Travel

My stomach has endured the full scope of awful foods this planet has to offer Trying adventurous food is a big part of travelling, but India, where I'm travelling through now, has more problems with [food] hygiene than anywhere else in the world. It's a cultural problem, as eating meat is a rarity in rural areas, so they treat it like a vegetable, keeping it in a cupboard. So when the occasional Westerner passes through, by the time it's pulled out, it's been in there for a few months. When travelling across poorer parts of India now, I try to survive off rice and dahl.

Cleaner water blamed for spate of shark attacks

Cleaner water in Sydney Harbour and off nearby ocean beaches is being blamed for a series of shark attacks, with a 15-year-old surfer badly mauled yesterday in the third such incident in three weeks.

Book Of A Lifetime: Les Chants de Maldoror, By the Comte de Lautréamont

I'm absolutely mad on mad people. Some of my favourite artworks and novels appear to have been spewed from the hands and minds of mad folk, from Henry Darger to Alfred Jarry to Jean-Michel Basquiat, but none has made a more prominent dent on my brain than the Comte de Lautreamont's potty page-turner, Les Chants du Maldoror. It's like an old, twisted rulebook on how to break all literary rules.

Games Review: Fishing Master World Tour

Wii, Konami, £19.99

Independent Appeal: Fishermen helped to escape the human sharks

The fishermen of the Agusan marshes in the southern Philippines island of Mindanao have to watch out for sharks, but they do not find them in the water. It is a hard life for the Manobo people who live around the 59 lakes and rivers of the marshland. The natural crop they seek to harvest is the mudfish which they sell to the mainstream Muslim population who regard the fish as a delicacy. It is not a dependable livelihood because the freshwater fish is abundant only when the rains come. The dry seasons – from April to May and again from September to November – signal the hard times.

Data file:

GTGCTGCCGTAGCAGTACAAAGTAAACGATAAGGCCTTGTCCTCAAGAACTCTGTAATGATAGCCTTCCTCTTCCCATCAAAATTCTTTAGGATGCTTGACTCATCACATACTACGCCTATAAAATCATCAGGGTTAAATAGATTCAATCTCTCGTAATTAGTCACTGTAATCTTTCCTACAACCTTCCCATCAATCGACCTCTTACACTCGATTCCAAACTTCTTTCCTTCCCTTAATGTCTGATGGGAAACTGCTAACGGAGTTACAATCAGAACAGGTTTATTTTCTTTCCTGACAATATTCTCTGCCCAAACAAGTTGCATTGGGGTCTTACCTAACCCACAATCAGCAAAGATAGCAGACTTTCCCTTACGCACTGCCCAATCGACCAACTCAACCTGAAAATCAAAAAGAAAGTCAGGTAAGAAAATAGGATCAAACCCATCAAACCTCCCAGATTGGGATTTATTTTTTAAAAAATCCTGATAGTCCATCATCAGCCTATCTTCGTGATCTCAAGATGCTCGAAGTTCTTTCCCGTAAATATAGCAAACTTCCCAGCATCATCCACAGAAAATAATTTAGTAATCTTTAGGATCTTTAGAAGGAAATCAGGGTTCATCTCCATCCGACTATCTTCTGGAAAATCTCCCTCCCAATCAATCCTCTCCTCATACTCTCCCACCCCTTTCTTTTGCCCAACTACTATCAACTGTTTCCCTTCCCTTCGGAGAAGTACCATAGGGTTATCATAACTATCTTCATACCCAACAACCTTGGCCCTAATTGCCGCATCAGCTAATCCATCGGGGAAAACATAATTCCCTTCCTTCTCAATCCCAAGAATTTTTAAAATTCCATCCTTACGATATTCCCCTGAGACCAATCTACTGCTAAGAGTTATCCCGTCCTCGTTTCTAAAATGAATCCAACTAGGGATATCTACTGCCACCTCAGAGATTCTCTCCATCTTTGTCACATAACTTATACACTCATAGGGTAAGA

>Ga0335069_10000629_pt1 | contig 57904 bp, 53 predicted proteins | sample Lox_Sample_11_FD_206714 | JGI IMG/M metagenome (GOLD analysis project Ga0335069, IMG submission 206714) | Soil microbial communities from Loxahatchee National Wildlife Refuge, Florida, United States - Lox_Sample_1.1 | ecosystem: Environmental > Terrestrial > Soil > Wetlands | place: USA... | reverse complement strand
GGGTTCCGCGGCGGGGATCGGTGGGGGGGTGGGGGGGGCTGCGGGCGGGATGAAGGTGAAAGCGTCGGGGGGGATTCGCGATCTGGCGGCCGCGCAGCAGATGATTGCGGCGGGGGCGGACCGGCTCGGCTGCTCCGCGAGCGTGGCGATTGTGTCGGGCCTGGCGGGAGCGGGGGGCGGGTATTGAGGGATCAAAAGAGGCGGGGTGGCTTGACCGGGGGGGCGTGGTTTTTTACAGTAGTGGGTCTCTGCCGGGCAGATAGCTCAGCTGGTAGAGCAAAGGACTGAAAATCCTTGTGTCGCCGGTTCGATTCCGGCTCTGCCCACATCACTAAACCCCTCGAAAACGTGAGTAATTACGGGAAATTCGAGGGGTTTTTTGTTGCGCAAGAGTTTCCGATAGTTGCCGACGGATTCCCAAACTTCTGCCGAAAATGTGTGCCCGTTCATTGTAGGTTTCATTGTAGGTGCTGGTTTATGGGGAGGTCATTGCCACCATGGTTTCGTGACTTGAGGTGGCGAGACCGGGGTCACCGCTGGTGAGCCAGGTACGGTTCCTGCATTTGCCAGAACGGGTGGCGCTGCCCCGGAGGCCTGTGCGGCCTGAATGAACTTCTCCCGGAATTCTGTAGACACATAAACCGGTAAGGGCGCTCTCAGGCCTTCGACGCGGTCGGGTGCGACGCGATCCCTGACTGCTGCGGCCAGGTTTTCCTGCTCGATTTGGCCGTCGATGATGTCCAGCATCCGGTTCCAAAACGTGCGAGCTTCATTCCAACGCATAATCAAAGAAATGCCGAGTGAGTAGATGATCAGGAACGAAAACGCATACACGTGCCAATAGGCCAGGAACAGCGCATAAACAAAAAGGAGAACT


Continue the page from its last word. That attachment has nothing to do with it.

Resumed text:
Sharks attack has to carry on without great White

Just as they are regaining momentum at the business end of the Guinness Premiership, another unkind break for Sale. Up into fourth place, just four points behind leaders Bath after three league wins out of four and a near miss away to the table-toppers, the Sharks will be without the bite of their great White when they travel to Worcester today.

Leading article: Making life worth living

A remarkable new German film, Nordwand, (North Face) tells the extraordinary story of the tragic German-Austrian attempt to make the first ascent of the North Face of the Eiger in 1936. The four climbers perished. Their leader, the heroic and youthful Toni Kurtz, died of exhaustion, suspended from a rope just 15 ft away from rescue.

Man presumed killed in holiday shark attack

It was one of the busiest weekends of the year at Australian beaches - and one of the most frightening. In Western Australia, a man was presumed killed by a shark that attacked him while he was snorkelling with his son. On the other side of the country, a kayaker in Sydney was terrorised by a shark that knocked him out of his boat and circled him until he was rescued by fishermen.

Tendai Mtawarira: The Beast of the front row

He has acquired a fearsome reputation (and a new name to match) since leaving Zimbabwe. South Africa's rising star talks to Simon Turnbull

Sale 17 Cardiff Blues 18: Blues edge close encounter

At the end of a surreal Saturday afternoon in Stockport, the biggest shock was the announcement that Munster had been unable to sell their full allocation of tickets for their Heineken Cup visit to Edgeley Park a week on Sunday.

Richard Ingrams' Week: Now we all have to pay for the banks' mistakes

City whizzkids and investment bankers have traditionally benefited from the general inability from the rest of us to understand what they actually get up to.

Hakkasan drops its famed £40 shark fin soup over ethics

When Alan Yau opened his prestigious Hakkasan restaurant in the heart of London’s West End seven years ago it promised to provide patrons with a truly authentic Chinese culinary experience. It earned him a Michelin star.

Pacific quest: The dive of a lifetime

When a BBC team was despatched to find new marine species in Micronesia, the trip gave Kate Humble the chance to dive in some of the world's most spectacular underwater environments

Clash of the fiercest predators as shark eats polar bear

Global warming may not be the only threat to the polar bear. Scientists are puzzling over the discovery of the jawbone of a young polar bear in the stomach of a Greenland shark, a species that thrives in the cold waters of the far north.

UK's marine ecologists start to think big

Sturgeon stroll to the Humber aims to raise sights on fish conservation
News
The Banksy image in Folkestone before it was vandalised
people
Life and Style
tech

Sales of the tablet are set to fall again, say analysts